Back on the road this morning. The coast was much less spectacular today with less climbing and a bit more wind. Here on the outskirts, the building tells us it is reserved for expansion of the urban area. They have plenty of room.
The route started with a 300m climb up a large hill and away from the coast. It ducked out and away through mostly barren areas before coming back at 26km.
There was a sequence of villages here including one that had this German/Peruvian association building.
On the right, next to the ocean were agricultural fields and then the road with the villages.
Camana itself was in a larger valley with fields. Corn and beans were planted in the same field. The corn was neatly lined in rows.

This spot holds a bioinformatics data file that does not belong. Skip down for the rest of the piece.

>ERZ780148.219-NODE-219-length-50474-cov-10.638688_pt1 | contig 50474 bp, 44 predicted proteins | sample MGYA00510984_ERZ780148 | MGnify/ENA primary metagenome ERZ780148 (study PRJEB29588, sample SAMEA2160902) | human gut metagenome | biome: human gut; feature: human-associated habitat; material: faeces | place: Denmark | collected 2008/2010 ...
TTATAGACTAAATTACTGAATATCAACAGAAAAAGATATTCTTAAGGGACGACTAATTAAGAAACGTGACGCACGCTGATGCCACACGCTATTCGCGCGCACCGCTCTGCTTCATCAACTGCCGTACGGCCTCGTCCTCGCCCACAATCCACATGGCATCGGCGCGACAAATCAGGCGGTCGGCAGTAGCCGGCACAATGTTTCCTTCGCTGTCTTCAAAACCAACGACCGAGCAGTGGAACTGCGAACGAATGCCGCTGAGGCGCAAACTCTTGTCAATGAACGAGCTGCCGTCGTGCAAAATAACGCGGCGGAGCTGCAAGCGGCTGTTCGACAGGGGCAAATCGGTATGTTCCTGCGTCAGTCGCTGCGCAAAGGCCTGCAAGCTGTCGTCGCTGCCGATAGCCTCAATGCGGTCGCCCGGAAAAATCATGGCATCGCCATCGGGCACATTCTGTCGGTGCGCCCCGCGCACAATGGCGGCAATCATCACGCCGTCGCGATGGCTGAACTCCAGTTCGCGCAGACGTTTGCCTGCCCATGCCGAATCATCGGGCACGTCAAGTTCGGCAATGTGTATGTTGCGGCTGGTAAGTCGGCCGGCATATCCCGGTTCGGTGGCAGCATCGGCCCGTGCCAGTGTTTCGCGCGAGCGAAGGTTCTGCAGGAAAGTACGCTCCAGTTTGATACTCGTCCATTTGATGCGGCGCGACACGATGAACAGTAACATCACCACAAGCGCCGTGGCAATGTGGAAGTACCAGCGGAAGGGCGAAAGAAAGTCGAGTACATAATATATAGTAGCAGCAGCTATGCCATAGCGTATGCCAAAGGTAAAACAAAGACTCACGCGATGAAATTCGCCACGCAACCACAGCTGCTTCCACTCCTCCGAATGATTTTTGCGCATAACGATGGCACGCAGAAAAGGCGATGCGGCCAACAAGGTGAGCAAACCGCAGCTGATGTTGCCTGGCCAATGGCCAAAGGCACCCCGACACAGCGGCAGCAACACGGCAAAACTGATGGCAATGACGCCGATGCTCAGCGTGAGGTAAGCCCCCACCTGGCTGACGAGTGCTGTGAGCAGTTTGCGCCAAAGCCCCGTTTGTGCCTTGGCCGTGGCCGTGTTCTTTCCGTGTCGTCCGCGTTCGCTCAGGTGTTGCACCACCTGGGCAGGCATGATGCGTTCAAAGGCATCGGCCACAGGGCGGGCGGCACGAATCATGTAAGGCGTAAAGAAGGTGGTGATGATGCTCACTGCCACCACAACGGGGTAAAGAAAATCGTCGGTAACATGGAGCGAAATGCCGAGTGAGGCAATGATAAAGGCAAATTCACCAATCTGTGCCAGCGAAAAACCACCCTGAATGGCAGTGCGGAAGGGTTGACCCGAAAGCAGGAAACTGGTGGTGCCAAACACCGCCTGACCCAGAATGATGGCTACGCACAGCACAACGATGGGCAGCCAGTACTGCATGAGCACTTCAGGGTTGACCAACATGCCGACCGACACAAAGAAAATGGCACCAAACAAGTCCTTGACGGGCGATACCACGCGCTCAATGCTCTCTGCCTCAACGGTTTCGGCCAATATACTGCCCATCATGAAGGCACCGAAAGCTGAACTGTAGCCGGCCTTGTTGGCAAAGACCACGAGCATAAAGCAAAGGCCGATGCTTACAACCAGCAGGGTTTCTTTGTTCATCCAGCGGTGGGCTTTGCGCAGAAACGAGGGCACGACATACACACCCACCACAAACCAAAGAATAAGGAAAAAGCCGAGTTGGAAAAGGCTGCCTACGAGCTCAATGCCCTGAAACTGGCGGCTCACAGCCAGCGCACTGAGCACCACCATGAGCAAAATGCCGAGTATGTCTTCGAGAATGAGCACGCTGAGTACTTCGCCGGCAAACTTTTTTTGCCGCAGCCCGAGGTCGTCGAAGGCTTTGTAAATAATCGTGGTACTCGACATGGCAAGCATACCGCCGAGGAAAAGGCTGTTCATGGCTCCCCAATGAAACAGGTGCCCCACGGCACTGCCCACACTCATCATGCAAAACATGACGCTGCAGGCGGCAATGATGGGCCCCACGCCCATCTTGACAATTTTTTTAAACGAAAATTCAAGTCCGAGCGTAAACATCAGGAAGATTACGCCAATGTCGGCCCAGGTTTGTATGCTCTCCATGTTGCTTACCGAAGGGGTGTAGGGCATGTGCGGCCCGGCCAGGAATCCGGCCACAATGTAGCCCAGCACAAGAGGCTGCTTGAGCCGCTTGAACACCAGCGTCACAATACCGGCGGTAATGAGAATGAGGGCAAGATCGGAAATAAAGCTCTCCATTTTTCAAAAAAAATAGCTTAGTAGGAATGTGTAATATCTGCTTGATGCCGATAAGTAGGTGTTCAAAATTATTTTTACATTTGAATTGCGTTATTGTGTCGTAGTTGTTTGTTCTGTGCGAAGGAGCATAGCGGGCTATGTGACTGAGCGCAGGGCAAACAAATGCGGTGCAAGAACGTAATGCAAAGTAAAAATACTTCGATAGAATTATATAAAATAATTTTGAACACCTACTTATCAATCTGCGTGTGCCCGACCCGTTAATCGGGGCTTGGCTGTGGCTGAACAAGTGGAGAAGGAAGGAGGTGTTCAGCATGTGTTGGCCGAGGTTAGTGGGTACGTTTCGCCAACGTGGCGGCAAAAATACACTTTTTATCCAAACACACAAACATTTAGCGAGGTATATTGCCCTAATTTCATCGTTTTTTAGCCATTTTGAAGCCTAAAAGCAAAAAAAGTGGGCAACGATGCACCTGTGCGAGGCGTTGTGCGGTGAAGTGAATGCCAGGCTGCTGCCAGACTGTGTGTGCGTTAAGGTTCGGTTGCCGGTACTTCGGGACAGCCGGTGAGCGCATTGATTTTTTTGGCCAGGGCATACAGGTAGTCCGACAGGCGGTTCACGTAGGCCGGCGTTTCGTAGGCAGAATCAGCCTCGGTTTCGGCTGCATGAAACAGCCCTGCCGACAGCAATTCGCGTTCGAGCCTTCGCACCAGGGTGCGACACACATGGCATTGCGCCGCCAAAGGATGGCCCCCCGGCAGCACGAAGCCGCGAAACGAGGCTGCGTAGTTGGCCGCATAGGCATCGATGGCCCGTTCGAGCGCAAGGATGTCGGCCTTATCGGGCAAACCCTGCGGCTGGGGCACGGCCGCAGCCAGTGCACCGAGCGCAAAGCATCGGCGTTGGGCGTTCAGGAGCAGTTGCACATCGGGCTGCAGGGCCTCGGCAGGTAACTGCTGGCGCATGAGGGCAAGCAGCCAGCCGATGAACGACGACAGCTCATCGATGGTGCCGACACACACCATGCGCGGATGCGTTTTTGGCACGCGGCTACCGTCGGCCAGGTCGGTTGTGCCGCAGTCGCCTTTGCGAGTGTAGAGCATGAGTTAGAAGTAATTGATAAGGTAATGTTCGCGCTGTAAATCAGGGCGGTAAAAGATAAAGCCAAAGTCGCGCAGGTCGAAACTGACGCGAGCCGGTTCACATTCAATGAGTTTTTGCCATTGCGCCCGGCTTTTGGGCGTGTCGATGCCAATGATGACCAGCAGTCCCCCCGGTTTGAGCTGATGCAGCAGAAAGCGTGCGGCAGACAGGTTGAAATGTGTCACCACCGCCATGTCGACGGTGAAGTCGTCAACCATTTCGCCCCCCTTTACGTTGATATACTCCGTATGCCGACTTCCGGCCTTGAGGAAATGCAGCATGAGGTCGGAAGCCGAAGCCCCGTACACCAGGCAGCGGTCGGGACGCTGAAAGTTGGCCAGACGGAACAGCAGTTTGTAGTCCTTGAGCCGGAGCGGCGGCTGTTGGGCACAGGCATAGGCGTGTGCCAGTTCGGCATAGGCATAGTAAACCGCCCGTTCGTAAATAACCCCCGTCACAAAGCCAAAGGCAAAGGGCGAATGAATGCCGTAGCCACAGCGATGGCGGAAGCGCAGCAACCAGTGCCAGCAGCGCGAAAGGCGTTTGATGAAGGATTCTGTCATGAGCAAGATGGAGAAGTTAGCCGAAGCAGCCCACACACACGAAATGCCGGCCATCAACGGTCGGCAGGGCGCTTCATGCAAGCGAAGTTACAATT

I made my way to the main square where I found this church as well as a reasonable hotel. Apparently Camana is a resort area where people from Arequipa can come to the sea. Arequipa itself is another ~180km away and further up the hill.
From here I have another 10km of coast before starting my climb first to Arequipa (elevation 2300m, 7600ft) and then up the Altiplano (highest elevation 4500m, 14,800ft). Once I leave the coast, do not expect to come back to the ocean until Puerto Montt.
Cycling Peru’s coast has been interesting. Some general observations:
- Surprisingly dry. Mostly desert and in much of it, not even enough water to grow plants.
- Cool temperatures and not much variation. Lowest it got was around 12C (54F) and it was rarely above 25C (77F). Many days hovered in a narrow range between 15C and 20C. Ideal temperatures for cycling